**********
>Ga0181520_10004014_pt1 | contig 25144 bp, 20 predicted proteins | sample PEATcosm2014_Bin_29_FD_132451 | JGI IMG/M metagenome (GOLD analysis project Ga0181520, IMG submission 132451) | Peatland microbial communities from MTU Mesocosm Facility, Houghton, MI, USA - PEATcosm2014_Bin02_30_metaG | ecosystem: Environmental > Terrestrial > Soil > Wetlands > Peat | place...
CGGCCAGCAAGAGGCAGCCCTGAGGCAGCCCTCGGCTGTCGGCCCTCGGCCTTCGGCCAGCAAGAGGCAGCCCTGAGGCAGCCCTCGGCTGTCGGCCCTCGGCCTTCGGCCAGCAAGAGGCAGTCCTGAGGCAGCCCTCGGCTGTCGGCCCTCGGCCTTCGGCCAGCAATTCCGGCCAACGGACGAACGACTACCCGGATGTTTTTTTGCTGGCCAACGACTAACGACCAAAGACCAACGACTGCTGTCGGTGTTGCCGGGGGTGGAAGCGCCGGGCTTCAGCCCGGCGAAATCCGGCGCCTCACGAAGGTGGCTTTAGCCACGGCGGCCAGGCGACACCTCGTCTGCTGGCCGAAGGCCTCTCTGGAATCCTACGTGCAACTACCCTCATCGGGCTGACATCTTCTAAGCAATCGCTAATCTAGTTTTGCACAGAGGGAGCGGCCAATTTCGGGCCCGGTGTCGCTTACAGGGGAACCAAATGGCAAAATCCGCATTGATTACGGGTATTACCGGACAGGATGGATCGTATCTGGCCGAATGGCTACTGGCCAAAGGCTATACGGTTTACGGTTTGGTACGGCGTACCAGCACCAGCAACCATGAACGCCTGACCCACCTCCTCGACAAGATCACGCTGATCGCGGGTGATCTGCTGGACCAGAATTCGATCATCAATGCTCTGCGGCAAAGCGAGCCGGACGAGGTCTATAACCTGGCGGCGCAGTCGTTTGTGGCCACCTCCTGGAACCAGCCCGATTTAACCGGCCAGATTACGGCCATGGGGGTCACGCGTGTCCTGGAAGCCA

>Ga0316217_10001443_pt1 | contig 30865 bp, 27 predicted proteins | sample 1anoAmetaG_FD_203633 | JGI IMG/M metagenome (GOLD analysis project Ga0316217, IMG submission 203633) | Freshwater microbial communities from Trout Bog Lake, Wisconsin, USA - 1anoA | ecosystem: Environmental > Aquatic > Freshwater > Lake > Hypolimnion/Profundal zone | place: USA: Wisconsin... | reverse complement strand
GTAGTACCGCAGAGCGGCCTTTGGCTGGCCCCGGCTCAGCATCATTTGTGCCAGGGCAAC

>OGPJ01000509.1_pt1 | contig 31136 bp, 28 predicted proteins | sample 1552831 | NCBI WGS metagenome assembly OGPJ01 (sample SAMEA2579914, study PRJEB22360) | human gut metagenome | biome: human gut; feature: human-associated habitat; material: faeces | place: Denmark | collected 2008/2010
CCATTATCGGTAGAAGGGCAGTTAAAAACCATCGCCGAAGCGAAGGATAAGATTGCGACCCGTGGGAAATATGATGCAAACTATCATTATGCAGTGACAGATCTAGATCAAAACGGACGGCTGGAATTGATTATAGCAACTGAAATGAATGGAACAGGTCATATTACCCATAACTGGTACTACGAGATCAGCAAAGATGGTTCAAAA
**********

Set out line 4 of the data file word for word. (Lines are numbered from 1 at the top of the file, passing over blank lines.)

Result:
GTAGTACCGCAGAGCGGCCTTTGGCTGGCCCCGGCTCAGCATCATTTGTGCCAGGGCAAC